How Do We Explain Faith And Reason?

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Creation is too large to be contained in the tight fist of reason.
– Marilynne Robinson

Reason is no substitute for faith, as colour is not substitute for sound.
– Nicolás Gómez Dávila

God does not expect us to submit our faith to Him without reason, but the very limits of our reason make faith a necessity.
– Augustine

Reason itself is a matter of faith. It is an act of faith to assert that our thoughts have any relation to reality at all.
– G. K. Chesterton,
Orthodoxy

Religious faith is not a rebellion against reason, but a legitimate and necessary revolt against the imprisonment of humanity within the cold walls of a rationalist dogmatism. The Christian faith declares that there is more to reality than reason discloses – not contradicting reason, but simply transcending it, and escaping from its limitations.
– Alister McGrath

The last function of reason is to recognize that there are an infinity of things which surpass it.
― Blaise Pascal

How Do We Explain The Human Brain?

Human_brain

Supposing there was no intelligence behind the universe, no creative mind. In that case, nobody designed my brain for the purpose of thinking. It is merely that when the atoms inside my skull happen, for physical or chemical reasons, to arrange themselves in a certain way, this gives me, as a by-product, the sensation I call thought. But, if so, how can I trust my own thinking to be true? It’s like upsetting a milk jug and hoping that the way it splashes itself will give you a map of London. But if I can’t trust my own thinking, of course I can’t trust the arguments leading to Atheism, and therefore have no reason to be an Atheist, or anything else. Unless I believe in God, I cannot believe in thought: so I can never use thought to disbelieve in God.
― C. S. Lewis 

If everything is reducible to physics and chemistry, then so is your mind. And then, why would you trust your mind? In other words, atheism taken to its logical conclusion, undermines the very rationality you need to trust to do science. And I’m not in for accepting a worldview that undermines the foundations of any kind of argument or discussion whatsoever. So I think that, in the 21 century, we can push back on that very naive notion that God’s out, we do science now. Science actually brings God back in.
– John Lennox

It is idle to talk always of the alternative of reason and faith. Reason is itself a matter of faith. It is an act of faith to assert that our thoughts have any relation to reality at all.
– G. K. Chesterton

Reason, Faith and Folly

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Freudians and political radicals, along with a great many people who would see themselves as neither, are aware that without reason we are sunk, but that reason, even so, is not in the end what is most fundamental about us. Richard Dawkins claims with grandiloquent folly that religious faith dispenses with reason altogether, which wasn’t true even of the dim-witted authoritarian clerics who knocked me around at grammar school. Without reason, we perish; but reason does not go all the way down. It is not wall to wall. Even Richard Dawkins lives more by faith than by reason. There are even those uncharitable observers who have detected the mildest whiff of obsessive irrationalism in his zealous campaign for secular rationality. His anti-religious zeal makes the Gran Inquisitor look like a soggy liberal.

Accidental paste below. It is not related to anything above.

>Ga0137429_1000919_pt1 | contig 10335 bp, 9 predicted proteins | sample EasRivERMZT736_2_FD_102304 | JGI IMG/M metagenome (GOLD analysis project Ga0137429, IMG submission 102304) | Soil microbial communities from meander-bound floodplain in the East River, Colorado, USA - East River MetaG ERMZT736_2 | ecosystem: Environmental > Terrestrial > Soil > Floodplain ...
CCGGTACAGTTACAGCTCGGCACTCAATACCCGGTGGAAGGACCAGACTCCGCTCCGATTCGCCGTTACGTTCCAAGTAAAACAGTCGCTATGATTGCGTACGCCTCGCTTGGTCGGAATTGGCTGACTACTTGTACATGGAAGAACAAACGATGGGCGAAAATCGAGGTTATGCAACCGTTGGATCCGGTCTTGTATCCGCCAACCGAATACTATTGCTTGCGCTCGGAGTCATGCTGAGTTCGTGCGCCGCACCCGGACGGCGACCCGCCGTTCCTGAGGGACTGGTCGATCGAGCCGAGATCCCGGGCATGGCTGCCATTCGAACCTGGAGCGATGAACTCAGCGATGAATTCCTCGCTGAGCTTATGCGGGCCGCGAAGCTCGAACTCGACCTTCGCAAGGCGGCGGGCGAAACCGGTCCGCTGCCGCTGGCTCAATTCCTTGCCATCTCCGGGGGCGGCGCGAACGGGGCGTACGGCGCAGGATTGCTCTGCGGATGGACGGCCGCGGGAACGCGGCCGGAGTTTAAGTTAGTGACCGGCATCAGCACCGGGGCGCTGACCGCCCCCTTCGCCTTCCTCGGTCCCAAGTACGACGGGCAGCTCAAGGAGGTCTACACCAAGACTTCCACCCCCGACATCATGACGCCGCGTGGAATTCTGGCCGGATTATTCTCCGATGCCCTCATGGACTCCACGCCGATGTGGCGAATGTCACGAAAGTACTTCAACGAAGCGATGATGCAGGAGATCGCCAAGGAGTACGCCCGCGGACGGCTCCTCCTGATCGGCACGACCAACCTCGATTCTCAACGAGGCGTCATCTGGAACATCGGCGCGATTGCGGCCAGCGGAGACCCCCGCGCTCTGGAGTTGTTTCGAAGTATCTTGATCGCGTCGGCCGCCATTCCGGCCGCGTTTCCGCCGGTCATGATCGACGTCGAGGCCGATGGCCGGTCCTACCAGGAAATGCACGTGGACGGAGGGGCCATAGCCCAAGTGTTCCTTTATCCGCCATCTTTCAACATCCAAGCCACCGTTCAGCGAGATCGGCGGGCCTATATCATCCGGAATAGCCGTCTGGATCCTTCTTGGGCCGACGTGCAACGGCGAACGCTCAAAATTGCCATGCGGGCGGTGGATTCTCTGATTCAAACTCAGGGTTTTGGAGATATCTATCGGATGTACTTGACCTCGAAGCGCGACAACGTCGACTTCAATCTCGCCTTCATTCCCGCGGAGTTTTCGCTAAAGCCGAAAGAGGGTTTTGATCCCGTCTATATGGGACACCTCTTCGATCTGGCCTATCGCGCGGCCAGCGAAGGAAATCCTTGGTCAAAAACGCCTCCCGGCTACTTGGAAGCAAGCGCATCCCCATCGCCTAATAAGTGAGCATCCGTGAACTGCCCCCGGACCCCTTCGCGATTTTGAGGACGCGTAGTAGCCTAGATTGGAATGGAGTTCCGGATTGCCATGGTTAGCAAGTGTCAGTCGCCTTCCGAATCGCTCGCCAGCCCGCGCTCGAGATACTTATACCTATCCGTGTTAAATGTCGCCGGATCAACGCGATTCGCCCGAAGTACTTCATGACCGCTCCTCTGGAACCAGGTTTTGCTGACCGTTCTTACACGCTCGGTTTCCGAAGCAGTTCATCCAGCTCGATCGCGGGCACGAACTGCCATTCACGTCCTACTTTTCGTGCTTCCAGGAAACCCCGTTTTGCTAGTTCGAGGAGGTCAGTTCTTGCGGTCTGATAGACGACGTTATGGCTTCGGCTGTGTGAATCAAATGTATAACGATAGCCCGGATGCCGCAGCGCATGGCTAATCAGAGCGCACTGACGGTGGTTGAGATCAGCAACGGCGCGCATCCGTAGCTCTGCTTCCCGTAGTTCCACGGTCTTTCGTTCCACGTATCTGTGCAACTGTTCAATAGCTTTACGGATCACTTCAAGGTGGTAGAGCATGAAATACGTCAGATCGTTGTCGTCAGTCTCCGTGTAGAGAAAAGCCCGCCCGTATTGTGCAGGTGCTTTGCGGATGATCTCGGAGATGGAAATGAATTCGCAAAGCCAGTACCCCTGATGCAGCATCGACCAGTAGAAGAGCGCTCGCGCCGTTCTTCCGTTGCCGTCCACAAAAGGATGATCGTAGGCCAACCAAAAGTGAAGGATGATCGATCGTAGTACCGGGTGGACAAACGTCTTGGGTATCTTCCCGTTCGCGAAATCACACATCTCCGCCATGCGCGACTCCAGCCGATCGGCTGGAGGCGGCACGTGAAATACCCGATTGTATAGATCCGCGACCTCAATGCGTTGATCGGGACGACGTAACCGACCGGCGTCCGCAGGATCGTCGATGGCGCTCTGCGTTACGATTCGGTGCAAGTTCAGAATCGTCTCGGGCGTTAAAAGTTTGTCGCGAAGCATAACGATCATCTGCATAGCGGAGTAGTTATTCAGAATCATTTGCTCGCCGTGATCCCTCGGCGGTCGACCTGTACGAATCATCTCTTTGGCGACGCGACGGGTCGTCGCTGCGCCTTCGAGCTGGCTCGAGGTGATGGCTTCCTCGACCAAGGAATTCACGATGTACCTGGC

–Terry Eagleton,
Reason, Faith, and Revolution

Post-modernity and rat poison

William Lane CraigMost people don’t for a minute think that there are no objective standards of truth, rationality, and logic. . . [A] post-modern culture is an impossibility; it would be utterly unlivable. Nobody is a post-modernist when it comes to reading the labels on a medicine bottle versus a box of rat poison.

–William Lane Craig

It doesn’t always stand to reason

Jurgen Schulz'12 copyOne of the crucial factors relating to faith and belief is the fact that humans are not merely rational creatures. We often think and act in very irrational, and sometimes downright foolish ways. Reason does not reign supreme in our lives.

Along with a mind, we have a heart—a motive center. Our heart tends to find certain things attractive or repulsive, and encourages our mind to look for logical reasons to support these inclinations. Before long “good” arguments are found to back them up these preferences and desires of the heart.

We often end up eating something we shouldn’t eat, or buying something we shouldn’t buy. At times we act or react in wrong and hurtful ways.

What happened to our rationality?

It got overtaken by our desires. Our mind got highjacked by our heart.

A similar phenomenon takes place in matters of faith. There are things swirling around in our hearts like guilt, pride, lust, resentment, hurtful memories, etc. Our intellect is colored and shaped by these feelings and inclinations. We latch on to certain ideas because we “feel” inclined to do so. It may have little or nothing to do with logic or reason.

It was suggested by Thomas Cranmer that what the heart loves, the will chooses and the mind justifies.

Thomas Aquinas ‏went as far as to say “Most men seem to live according to sense rather than reason.”

So the questions arise: Do people reject belief in God because of cold hard evidence? Or do they do so because they have hearts that prefer it to be that way? Do we honestly seek to know the truth, whatever it may be, or do we seek evidence to support what we really want to believe? How objective are we really?

I am afraid that rationality is only a part of what’s going on. Perhaps a small part. We are often eager to believe what we know is not true. No one deceives us more often than we deceive ourselves.

Even in matters of life and death.

In fact, it’s rather scary.

–Jurgen Schulz